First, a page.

Wednesday, April 23, 2008

5 rules for managing volunteers at a film shoot

Some people need a good old-fashioned wedgie

I was clearing out old e-mail and I came across this little diatribe I wrote after my involvement in a student film a couple of years ago.

It's good to laugh about it now.

5 rules for managing volunteers at a film shoot
I volunteered to assist a fellow-film student with his shoot over the weekend and it was a good exercise in witnessing how people & time management skills apply equally to film projects.
Here are some rules that every budding director/producer should be aware of:
1. Make sure you know how to operate your camera before the shoot. Hire the camera for a few days before the shoot if you have to.
2. Make sure there's a prepared timetable so that people know what to expect and when they are likely to finish. They have lives outside of your film shoot.
3. Volunteers don't want to hear the struggles you are going through as a creative genious as you decide what shots to take or how you might edit the shots later. They don't care, they just want to shoot the scene and move on.
4. Don't spend hours in idle chit-chat, stick to the timetable. That's why you should have one.
5. Don't expect other people to spend money on your project. Since people are already more than generous in volunteering their time, then don't take advantage of them by expecting or hoping they will also spend their money on things like catering and props. At least offer to reimburse volunteers for every expense they incur for you, even if it's as simple as a battery. Otherwise you can guarantee they won't help you again.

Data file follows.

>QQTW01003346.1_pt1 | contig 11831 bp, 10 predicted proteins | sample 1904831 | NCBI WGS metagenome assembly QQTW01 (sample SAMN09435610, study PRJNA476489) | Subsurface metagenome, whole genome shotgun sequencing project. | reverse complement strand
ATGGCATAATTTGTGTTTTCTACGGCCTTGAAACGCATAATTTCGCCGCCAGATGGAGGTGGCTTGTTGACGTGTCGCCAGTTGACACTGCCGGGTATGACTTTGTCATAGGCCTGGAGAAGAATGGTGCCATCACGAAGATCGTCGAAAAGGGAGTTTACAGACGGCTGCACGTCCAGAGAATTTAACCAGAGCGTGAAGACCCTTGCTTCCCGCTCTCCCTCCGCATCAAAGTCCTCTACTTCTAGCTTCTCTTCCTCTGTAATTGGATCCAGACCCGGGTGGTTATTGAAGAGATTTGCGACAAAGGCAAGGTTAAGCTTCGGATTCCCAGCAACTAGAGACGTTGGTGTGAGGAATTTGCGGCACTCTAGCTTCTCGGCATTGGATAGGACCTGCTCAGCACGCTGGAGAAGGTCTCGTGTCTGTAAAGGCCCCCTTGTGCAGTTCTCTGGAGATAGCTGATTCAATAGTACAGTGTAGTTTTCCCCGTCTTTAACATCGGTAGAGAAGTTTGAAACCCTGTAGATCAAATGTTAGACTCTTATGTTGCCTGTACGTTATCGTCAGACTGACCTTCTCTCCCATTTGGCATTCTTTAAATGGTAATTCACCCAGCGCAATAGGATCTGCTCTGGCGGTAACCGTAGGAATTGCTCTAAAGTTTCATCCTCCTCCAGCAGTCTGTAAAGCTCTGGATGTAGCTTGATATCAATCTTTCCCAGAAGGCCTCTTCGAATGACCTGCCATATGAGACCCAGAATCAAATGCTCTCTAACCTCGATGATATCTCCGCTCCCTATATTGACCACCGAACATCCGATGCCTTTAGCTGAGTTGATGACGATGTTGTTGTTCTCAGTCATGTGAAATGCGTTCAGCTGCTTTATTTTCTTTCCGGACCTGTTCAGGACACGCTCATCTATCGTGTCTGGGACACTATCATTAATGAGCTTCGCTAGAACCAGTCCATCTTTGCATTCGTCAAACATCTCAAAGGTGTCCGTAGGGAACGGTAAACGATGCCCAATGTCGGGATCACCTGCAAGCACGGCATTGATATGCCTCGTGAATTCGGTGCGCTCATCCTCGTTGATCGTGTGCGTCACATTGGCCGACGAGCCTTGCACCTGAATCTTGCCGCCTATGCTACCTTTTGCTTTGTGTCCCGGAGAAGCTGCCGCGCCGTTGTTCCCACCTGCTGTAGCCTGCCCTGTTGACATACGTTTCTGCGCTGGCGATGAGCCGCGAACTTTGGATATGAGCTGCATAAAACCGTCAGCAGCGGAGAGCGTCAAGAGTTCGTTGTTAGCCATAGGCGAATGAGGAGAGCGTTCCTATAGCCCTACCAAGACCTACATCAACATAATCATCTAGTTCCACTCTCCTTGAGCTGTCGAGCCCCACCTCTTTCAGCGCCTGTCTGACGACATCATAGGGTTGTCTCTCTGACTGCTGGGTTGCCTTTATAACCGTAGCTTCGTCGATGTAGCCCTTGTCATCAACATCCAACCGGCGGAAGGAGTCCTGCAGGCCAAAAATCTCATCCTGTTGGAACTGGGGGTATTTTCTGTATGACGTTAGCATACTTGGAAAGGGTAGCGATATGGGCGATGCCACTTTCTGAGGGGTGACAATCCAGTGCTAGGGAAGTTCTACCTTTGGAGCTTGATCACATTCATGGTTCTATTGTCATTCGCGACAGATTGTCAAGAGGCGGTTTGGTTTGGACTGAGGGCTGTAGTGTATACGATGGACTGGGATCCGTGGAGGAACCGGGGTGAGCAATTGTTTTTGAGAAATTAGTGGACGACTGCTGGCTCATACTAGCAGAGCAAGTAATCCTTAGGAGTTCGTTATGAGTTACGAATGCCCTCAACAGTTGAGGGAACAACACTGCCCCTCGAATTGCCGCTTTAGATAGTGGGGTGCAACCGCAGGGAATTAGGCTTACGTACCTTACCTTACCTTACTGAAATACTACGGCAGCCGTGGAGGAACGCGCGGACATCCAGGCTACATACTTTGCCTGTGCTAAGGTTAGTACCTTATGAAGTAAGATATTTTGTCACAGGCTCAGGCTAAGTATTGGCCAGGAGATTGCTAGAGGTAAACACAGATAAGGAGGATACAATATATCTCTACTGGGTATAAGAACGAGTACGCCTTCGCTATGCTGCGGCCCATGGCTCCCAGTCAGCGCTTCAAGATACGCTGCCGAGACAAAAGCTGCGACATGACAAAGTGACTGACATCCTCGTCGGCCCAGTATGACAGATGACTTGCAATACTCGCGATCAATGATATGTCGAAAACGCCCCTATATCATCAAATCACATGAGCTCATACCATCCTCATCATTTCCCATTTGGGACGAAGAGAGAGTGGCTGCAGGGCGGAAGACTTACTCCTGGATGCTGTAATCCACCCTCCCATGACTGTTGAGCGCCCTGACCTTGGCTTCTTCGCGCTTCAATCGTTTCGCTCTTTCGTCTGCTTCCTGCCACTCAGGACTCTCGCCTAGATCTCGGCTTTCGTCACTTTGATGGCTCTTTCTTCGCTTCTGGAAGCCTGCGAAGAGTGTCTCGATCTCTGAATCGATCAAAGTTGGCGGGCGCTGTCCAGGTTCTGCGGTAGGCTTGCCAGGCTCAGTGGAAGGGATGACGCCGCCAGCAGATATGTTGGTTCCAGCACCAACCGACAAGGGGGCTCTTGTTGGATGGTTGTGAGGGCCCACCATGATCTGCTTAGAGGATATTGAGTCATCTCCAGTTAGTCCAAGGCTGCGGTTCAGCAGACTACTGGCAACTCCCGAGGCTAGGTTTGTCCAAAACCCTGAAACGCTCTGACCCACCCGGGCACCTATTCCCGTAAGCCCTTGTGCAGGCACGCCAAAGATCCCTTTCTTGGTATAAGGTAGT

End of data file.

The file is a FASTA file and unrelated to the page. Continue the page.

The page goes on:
Finding Inspiration with Anthony Eaton

Anthony Eaton - not typing for this photo

I was a little ambivalent about attending a half-day seminar at the ACT Writers Centre entitled 'Finding Inspiration' with Anthony Eaton. It was a gamble to know what I would get out of it.
But I'm glad I made the effort.
I'm accustomed to writing technical material on a daily basis, but creative writing for me is a hit and miss affair - there are times when the words just die on the page.
Hearing Tony's similar experiences and how he overcame them was EXACTLY what I needed to hear.
Those times when my words die on the page - I secretly thought that there was something wrong with me and I lacked the necessary talent to be a creative writer, but I discovered from Tony that I was simply jumping in too soon with my ideas and needed to build the ideas more before putting a story together.
Boy, what a relief!
With the simple practical strategies that Tony gave us, such as gathering ideas into a single folder for a book project, I know I can keep building-up a story idea for a time until it's ready to work into a manuscript.
I've now purchased two folders for two manuscripts that I'm keen to work on.
When a seminar gives me practical strategies that change the way I do things, then it was DEFINITELY worth the time and effort.
Thanks Tony. Now I'll read your books too!